Raise your hand if you've seen a live snap of Tyrone Crawford's career?
Well, my hands are still on my keyboard in (almost) proper typing position. After what seemed like a longer wait than watching the 1 and 4 o'clock games when Dallas plays on Sunday night, almost 50 picks went by today before Dallas returned to the clock for the 81st overall pick during the third round. When they did, they continued the theme from yesterday in trying to improve their defensive performance with the selection of Boise State defensive end Tyrone Crawford.
After the draft concluded for the evening, Jerry Jones said that they had Crawford rated as the best player in the third round. Head coach Jason Garrett indicated that they would primarily use Crawford in passing situations initially. The word potential was bandied about a lot.
Once the pick was announced, we needed to get a better picture of exactly what got the war room so excited.
First, the numbers. Crawford only started for one season at the FBS level as he was a JUCO transfer from Bakersfield College and a backup as a junior. As a part-time playing junior, he amassed 32 tackles including 13.5 for a loss and 7 sacks. However, he didn't do much to improve those numbers as a senior starter when he totaled 44 tackles, 13.5 for a loss and 6.5 sacks. Still, he was first-team all conference.
The first concern about Crawford will be his 275 pound weight, although he has an athletic build and frame and looks like he could put on more weight. Dallas only has one DE that weighs in less than 295 lbs and that's Jason Hatcher. I've seen a couple questions here and there about whether he would be an OLB and there is nothing I saw in my short research that said anything except for five-technique; and a potentially very good one.
Crawford's Scouting Combine results were comparable with Fletcher Cox of Mississippi State who was long rumored to Dallas and ended up going to Philadelphia. He ran a 4.81 40 yard dash with a 1.62 10-yard split (4.79 and 1.63 for Cox). Crawford bench pressed 225 lbs 28 times (30), and had a broad jump of 9'5" (8'7"). Cox weighed 296 lbs however.
Follow the jump to see what else I found.
It appears that the draft prognosticators were a bit divided on Crawford's pro potential. While Drafttek didn't even have him rated as a 3-4 DE until recently (and I have concerns it didn't happen until he was selected) they had him as a 6th round prospect as a 4-3 DE. On the other hand, CBS Sports and NFL Draft Scout had him as the 54th ranked overall prospect in the entire draft; a second round steal for Dallas at #81.
Wes Bunting of the National Football Post had him as the eighth-best defensive end prospect and #85 overall; indicating almost perfect value.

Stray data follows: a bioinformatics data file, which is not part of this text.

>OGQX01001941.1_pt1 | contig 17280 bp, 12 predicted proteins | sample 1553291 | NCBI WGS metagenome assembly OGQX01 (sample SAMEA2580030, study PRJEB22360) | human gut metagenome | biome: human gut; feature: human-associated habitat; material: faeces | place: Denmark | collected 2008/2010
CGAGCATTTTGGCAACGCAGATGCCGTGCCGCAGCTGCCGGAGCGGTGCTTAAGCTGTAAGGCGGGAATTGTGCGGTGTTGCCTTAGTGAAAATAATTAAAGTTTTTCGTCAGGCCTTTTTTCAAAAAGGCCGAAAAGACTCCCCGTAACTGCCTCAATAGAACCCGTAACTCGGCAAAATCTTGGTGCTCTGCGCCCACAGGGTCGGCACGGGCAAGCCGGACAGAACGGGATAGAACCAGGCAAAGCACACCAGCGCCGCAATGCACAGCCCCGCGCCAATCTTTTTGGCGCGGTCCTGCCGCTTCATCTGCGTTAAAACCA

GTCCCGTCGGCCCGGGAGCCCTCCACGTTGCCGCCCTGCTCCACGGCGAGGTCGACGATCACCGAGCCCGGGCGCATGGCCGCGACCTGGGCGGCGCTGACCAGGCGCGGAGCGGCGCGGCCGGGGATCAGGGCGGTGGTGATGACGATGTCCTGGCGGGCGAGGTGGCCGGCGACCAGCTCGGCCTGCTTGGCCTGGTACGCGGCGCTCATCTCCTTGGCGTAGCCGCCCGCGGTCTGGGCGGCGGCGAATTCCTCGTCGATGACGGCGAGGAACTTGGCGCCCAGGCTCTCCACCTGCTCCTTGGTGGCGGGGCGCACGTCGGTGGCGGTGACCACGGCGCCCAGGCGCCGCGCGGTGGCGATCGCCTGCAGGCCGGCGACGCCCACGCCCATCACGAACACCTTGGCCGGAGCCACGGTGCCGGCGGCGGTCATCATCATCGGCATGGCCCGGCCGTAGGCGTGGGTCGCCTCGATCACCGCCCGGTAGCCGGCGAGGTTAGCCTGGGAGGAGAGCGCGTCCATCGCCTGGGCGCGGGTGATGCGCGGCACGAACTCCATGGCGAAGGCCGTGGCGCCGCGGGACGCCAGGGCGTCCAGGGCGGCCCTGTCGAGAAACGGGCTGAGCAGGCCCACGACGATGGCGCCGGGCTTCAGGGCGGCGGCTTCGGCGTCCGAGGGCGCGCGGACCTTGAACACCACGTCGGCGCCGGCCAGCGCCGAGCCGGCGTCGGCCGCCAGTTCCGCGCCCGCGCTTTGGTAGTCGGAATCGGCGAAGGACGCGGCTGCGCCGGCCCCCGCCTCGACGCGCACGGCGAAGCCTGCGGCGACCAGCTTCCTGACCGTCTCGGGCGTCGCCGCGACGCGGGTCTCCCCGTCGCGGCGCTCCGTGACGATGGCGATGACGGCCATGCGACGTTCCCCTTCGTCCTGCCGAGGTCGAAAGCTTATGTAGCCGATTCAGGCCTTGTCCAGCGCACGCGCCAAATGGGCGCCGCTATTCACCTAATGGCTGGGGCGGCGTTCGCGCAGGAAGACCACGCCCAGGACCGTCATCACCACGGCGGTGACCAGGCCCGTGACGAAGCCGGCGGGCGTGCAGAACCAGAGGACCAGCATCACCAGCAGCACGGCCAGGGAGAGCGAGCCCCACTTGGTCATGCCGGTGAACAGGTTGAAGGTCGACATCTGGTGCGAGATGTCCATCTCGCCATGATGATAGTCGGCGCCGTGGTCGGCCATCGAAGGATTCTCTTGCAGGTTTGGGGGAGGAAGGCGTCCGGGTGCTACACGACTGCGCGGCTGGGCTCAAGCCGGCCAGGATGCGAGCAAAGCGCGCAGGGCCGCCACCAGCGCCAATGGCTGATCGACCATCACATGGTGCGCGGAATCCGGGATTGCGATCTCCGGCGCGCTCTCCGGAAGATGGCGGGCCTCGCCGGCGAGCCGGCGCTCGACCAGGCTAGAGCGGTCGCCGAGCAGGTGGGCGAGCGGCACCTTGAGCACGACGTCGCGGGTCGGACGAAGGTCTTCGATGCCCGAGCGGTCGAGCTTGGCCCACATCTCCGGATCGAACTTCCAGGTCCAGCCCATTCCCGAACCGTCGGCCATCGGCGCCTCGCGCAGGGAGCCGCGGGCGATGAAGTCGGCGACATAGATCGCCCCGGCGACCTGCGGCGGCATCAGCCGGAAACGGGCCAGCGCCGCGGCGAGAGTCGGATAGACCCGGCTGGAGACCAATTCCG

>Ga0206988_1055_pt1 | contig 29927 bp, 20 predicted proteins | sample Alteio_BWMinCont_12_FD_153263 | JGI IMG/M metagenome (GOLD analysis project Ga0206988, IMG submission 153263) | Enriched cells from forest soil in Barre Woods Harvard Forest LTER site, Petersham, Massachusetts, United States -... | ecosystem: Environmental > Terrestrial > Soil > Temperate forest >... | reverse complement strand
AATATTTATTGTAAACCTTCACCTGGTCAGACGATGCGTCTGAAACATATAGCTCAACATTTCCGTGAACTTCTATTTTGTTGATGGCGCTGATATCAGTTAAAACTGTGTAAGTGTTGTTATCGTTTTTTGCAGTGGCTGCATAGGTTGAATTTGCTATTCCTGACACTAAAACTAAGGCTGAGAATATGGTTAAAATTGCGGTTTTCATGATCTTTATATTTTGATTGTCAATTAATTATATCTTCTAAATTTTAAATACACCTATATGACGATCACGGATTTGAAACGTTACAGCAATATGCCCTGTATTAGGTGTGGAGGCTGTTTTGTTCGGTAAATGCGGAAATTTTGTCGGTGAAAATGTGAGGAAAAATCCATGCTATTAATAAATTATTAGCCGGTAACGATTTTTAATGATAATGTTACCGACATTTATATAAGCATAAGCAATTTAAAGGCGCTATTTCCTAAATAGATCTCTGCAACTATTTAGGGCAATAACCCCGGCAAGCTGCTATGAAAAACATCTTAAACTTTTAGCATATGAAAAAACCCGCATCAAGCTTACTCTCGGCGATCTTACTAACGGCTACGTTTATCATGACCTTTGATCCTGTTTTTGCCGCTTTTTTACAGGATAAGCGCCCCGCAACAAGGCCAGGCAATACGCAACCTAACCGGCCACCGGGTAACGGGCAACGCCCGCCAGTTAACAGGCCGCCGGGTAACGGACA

So what kind of player will he be? Well, according to NFL Draft Scout, he seems to be a high-motor, fighter who has the athletic ability to perform well, but a limited array of moves that keeps him from excelling at rushing the passer.
High effort rusher and works through the whistle. Relentless worker, fighting off blocks and battling to the ballcarrier. Has strong hands and holds his own at the point of attack. Stout anchor when he plays low to the ground. Has strong practice habits and coaches talk highly of his work ethic. Has been productive at the FBS-level with a combined 27.0 tackles for loss and 13.5 sacks the past two seasons. Offers some scheme versatility. Weaknesses: Not a quick-twitch player who will consistently threaten the edge. Has limited explosive qualities and lacksgreat initial burst or overall range for the position, not overly flexible or loose. Has a limited array of pass rush moves and needs to improve his technique in this area.
The National Football Post echoes these sentiments, adding that he could quickly develop into a three-down lineman.
However, he does have the ability to change directions, as he looks natural on T/E stunts coming inside, extending his arms, being violent and working through the play. He's a former JUCO player who is still developing at the position and might need a little more time than most.
Impression: I like his skill set. I think he's going to develop quickly at the next level and he has the ability to be a solid three down lineman with some time. He isn't there yet, but as a prospect Crawford has some real upside and displays the kind of blue-collar pass rushing mentality that I like with a powerful element to his game on contact.
Adding Crawford to the defensive end rotation to replace possibly Marcus Spears or Kenyon Coleman means that the Cowboys are churning the roster like they are supposed to. While there might have been more well-known defensive end prospects available such as Jared Crick of Nebraska, one can easily see why Dallas' War Room was excited at the possibility. Now, Rob Ryan and Brian Baker will have to turn the untapped potential into production as the Cowboys attempt to match the rest of the division with their seemingly never-ending defensive line rotations.